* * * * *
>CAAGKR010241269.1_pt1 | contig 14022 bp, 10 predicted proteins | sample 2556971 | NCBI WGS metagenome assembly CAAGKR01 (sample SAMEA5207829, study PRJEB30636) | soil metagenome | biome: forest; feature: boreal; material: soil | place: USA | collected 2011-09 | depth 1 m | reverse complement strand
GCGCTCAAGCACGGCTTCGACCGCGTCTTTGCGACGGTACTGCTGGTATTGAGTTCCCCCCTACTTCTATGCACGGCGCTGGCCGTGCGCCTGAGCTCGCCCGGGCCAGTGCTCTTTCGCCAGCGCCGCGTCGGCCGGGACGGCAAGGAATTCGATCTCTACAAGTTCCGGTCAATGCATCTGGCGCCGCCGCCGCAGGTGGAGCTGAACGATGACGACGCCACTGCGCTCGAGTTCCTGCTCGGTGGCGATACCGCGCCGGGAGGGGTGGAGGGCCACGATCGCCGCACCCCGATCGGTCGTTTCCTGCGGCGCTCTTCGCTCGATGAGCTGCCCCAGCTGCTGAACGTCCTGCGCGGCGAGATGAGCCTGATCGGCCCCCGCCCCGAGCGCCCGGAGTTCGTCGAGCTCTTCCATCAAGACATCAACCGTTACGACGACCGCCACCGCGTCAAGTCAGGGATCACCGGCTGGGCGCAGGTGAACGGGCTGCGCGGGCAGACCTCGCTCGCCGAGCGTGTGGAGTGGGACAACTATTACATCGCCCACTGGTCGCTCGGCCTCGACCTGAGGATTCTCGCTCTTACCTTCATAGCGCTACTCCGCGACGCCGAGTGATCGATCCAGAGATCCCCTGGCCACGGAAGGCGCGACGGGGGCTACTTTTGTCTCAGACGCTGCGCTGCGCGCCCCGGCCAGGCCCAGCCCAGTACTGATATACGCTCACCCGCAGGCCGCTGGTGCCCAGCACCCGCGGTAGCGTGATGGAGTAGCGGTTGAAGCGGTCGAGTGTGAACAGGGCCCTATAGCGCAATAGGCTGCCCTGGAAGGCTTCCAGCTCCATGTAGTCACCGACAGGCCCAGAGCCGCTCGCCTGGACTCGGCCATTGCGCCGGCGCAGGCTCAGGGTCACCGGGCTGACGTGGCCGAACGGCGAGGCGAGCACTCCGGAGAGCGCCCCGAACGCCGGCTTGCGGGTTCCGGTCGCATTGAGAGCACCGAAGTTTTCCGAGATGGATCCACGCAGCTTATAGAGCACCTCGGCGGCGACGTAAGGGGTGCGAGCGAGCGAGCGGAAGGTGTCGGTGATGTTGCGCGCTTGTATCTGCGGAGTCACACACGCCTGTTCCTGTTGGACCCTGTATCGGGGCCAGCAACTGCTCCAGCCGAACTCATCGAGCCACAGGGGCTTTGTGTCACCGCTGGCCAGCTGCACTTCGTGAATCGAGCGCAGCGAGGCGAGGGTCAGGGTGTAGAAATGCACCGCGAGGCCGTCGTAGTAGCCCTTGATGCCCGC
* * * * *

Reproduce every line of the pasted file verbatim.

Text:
>CAAGKR010241269.1_pt1 | contig 14022 bp, 10 predicted proteins | sample 2556971 | NCBI WGS metagenome assembly CAAGKR01 (sample SAMEA5207829, study PRJEB30636) | soil metagenome | biome: forest; feature: boreal; material: soil | place: USA | collected 2011-09 | depth 1 m | reverse complement strand
GCGCTCAAGCACGGCTTCGACCGCGTCTTTGCGACGGTACTGCTGGTATTGAGTTCCCCCCTACTTCTATGCACGGCGCTGGCCGTGCGCCTGAGCTCGCCCGGGCCAGTGCTCTTTCGCCAGCGCCGCGTCGGCCGGGACGGCAAGGAATTCGATCTCTACAAGTTCCGGTCAATGCATCTGGCGCCGCCGCCGCAGGTGGAGCTGAACGATGACGACGCCACTGCGCTCGAGTTCCTGCTCGGTGGCGATACCGCGCCGGGAGGGGTGGAGGGCCACGATCGCCGCACCCCGATCGGTCGTTTCCTGCGGCGCTCTTCGCTCGATGAGCTGCCCCAGCTGCTGAACGTCCTGCGCGGCGAGATGAGCCTGATCGGCCCCCGCCCCGAGCGCCCGGAGTTCGTCGAGCTCTTCCATCAAGACATCAACCGTTACGACGACCGCCACCGCGTCAAGTCAGGGATCACCGGCTGGGCGCAGGTGAACGGGCTGCGCGGGCAGACCTCGCTCGCCGAGCGTGTGGAGTGGGACAACTATTACATCGCCCACTGGTCGCTCGGCCTCGACCTGAGGATTCTCGCTCTTACCTTCATAGCGCTACTCCGCGACGCCGAGTGATCGATCCAGAGATCCCCTGGCCACGGAAGGCGCGACGGGGGCTACTTTTGTCTCAGACGCTGCGCTGCGCGCCCCGGCCAGGCCCAGCCCAGTACTGATATACGCTCACCCGCAGGCCGCTGGTGCCCAGCACCCGCGGTAGCGTGATGGAGTAGCGGTTGAAGCGGTCGAGTGTGAACAGGGCCCTATAGCGCAATAGGCTGCCCTGGAAGGCTTCCAGCTCCATGTAGTCACCGACAGGCCCAGAGCCGCTCGCCTGGACTCGGCCATTGCGCCGGCGCAGGCTCAGGGTCACCGGGCTGACGTGGCCGAACGGCGAGGCGAGCACTCCGGAGAGCGCCCCGAACGCCGGCTTGCGGGTTCCGGTCGCATTGAGAGCACCGAAGTTTTCCGAGATGGATCCACGCAGCTTATAGAGCACCTCGGCGGCGACGTAAGGGGTGCGAGCGAGCGAGCGGAAGGTGTCGGTGATGTTGCGCGCTTGTATCTGCGGAGTCACACACGCCTGTTCCTGTTGGACCCTGTATCGGGGCCAGCAACTGCTCCAGCCGAACTCATCGAGCCACAGGGGCTTTGTGTCACCGCTGGCCAGCTGCACTTCGTGAATCGAGCGCAGCGAGGCGAGGGTCAGGGTGTAGAAATGCACCGCGAGGCCGTCGTAGTAGCCCTTGATGCCCGC